When I say that racism is everywhere, I can almost feel the response welling up in naysayers. Racism enablers and denialists seem to think that those of us who point out racism are Oprah, handing out a racism to everyone and everything. “You get a racism! And you get a racism! And you get a racism! Everybody gets a racism!”
Calling out racism is more along the lines of the image. We’re not hunting for racism any more than we are hunting for sexism. Instead, we’re seeing it where you might not realize it exists.
Like, for example, in articles about what not to order on a first date.
Recently, the Internet has been abuzz about the possibility of a shortage of Sriracha, aka Rooster or Cock sauce. Most pieces, even from publications and blogs whose pieces I normally at least somewhat like, relegate what the residents’ complaints are to a parenthetical (literally) reference. It turns out that something truly, sincerely horrible is being glossed over by the breezy, won’t-someone-think-of-the-hot-sauce coverage.
The Oatmeal’s jokes about how gosh-darn delicious it would be to breathe air saturated by the spicy odor notwithstanding, the latest increase in Sriracha production has seriously adversely affected the health of the people living near the factory.
According to the complaint filed with Los Angeles Superior Court by the city of Irwindale, the stench of cooking peppers isn’t just unpleasant – it’s painful. Watery eyes, stinging throats and headaches are par for the course, say city officials who have been fielding complaints since the Huy Fong factory kicked up its season’s pepper production.
This isn’t an annoying, spicy odor — I’d call this capsaicin poisoning. If you’re lucky enough to have never experienced what it’s like to have capsaicin directly affect a mucus membrane, I have some stories.
During his Marine training, a friend of mine get maced, a fairly common practice in military and law enforcement. The next day, he was tased. He later received a Purple Heart for getting shot in the clavicle in Iraq. He has told me that he would rather get shot in the clavicle again or tased ten times in a row than maced another time.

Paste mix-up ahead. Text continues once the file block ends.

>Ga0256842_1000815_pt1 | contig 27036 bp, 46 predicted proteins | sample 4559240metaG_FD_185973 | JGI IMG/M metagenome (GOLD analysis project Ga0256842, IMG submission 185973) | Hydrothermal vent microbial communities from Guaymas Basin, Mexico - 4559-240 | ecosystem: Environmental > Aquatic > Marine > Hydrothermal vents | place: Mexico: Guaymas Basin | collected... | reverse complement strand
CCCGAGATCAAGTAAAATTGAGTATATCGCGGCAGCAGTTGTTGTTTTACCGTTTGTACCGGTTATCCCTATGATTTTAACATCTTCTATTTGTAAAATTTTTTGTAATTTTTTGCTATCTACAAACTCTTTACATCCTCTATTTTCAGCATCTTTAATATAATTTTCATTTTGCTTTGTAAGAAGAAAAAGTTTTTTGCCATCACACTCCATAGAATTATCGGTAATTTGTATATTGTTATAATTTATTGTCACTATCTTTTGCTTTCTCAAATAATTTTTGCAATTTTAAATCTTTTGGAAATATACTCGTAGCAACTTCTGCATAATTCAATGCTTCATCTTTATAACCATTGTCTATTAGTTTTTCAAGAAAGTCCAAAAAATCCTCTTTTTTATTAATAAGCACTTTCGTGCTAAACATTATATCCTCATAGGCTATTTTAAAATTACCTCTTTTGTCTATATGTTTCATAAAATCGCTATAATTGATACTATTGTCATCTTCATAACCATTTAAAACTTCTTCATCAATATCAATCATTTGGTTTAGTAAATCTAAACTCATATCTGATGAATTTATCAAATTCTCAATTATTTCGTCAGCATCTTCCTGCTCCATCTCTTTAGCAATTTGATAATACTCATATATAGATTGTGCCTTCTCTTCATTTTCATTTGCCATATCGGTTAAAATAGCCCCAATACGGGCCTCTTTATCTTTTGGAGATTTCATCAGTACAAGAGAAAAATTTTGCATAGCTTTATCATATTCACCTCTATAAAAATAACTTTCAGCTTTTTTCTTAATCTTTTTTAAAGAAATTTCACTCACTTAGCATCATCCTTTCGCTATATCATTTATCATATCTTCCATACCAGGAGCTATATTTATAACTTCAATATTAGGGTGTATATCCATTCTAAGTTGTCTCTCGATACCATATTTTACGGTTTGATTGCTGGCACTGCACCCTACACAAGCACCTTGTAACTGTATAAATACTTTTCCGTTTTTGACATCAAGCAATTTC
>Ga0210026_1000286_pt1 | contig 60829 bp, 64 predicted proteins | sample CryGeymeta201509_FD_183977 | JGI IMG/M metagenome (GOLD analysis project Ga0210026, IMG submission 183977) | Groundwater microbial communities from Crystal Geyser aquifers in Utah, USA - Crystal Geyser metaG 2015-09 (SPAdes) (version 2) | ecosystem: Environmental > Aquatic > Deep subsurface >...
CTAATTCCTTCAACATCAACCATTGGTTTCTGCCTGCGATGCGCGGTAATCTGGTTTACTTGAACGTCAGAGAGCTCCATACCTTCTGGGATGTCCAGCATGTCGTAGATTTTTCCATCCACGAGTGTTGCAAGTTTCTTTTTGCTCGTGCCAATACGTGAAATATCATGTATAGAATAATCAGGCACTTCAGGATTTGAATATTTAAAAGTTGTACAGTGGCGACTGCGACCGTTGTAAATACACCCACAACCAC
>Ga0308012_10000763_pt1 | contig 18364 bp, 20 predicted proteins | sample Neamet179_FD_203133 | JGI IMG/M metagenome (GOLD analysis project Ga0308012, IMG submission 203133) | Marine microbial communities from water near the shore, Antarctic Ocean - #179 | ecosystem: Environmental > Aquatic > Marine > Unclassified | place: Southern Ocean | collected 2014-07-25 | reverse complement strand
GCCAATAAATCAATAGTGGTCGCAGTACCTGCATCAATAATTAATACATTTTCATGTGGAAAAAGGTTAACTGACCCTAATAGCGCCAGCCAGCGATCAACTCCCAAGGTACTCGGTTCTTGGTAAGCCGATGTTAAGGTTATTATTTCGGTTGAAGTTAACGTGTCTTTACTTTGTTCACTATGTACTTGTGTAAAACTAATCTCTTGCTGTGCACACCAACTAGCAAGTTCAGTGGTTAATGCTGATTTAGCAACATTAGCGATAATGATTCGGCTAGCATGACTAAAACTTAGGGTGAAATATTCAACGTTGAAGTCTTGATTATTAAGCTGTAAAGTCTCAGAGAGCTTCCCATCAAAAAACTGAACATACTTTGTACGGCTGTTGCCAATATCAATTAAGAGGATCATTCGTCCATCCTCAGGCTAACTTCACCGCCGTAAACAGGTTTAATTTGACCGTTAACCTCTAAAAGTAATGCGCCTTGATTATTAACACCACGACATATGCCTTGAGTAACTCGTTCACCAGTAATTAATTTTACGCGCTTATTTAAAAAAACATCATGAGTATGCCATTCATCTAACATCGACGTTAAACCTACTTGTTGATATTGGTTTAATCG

A few years ago, I was slicing a pepper when I hit just the right (wrong?) angle with my knife. A gush of serrano juice went straight into my eye. The pain rendered me senseless. I ran around my apartment, writhing and screaming in agony. 30 minutes in the shower and a whole bar of tea-tree oil soap later, my eye looked like it had been punched and felt like it had been repeatedly stabbed. I’ve had multiple surgeries on my diseased knee and, as a nulliparous woman, have had an IUD inserted into me without any anaesthetic — and getting pepper juice to the eye was far more painful than any of those procedures.
People are being harmed by the by-product created by the processing of a condiment — a condiment, not even some kind of essential nutritional staple — and the best most of the coverage has done about it is make oh-so-hilarious puns, jokes, and references to the matter and wring collective hands over the lack of hot sauce.
Why do we care more about hot sauce than people? The answer may lie in some very telling coverage of the matter via Youngist (emphasis mine).
According to the 2010 United States Census, about 90% of Irwindale’s 1,400 person population is of Hispanic or Latino origin, and about 95% is of color. The median household income of Irwindale in 2009 was about $55,000, which was close to the California median. However, during the same year, the median per capita income for Irwindale was at about $17,500, while California’s median per capita income was close to $44,000.
Everything from sub-standard housing conditions to poor urban air quality to reliance on walking and public transit to employment in outdoor or factory work means that the economically disadvantaged are far more exposed to environmental hazards. That the poor, especially those of color, experience the worst of pollution is a well-studied, well-established, uncontroversial phenomenon covered by the American Lung Association and studied by Yale.
It really isn’t much to ask that the Sriracha factory raise its community health and safety standards to match its increase in production. If the company is truly growing in popularity, it will need to continue to revise such standards in the coming years. For now, it’s not really that hard to look for alternatives (Google and your local Asian market are your friends).
What is hard? Looking at your priorities and seeing that they, however inadvertently, are classist and racist to the point of dehumanization.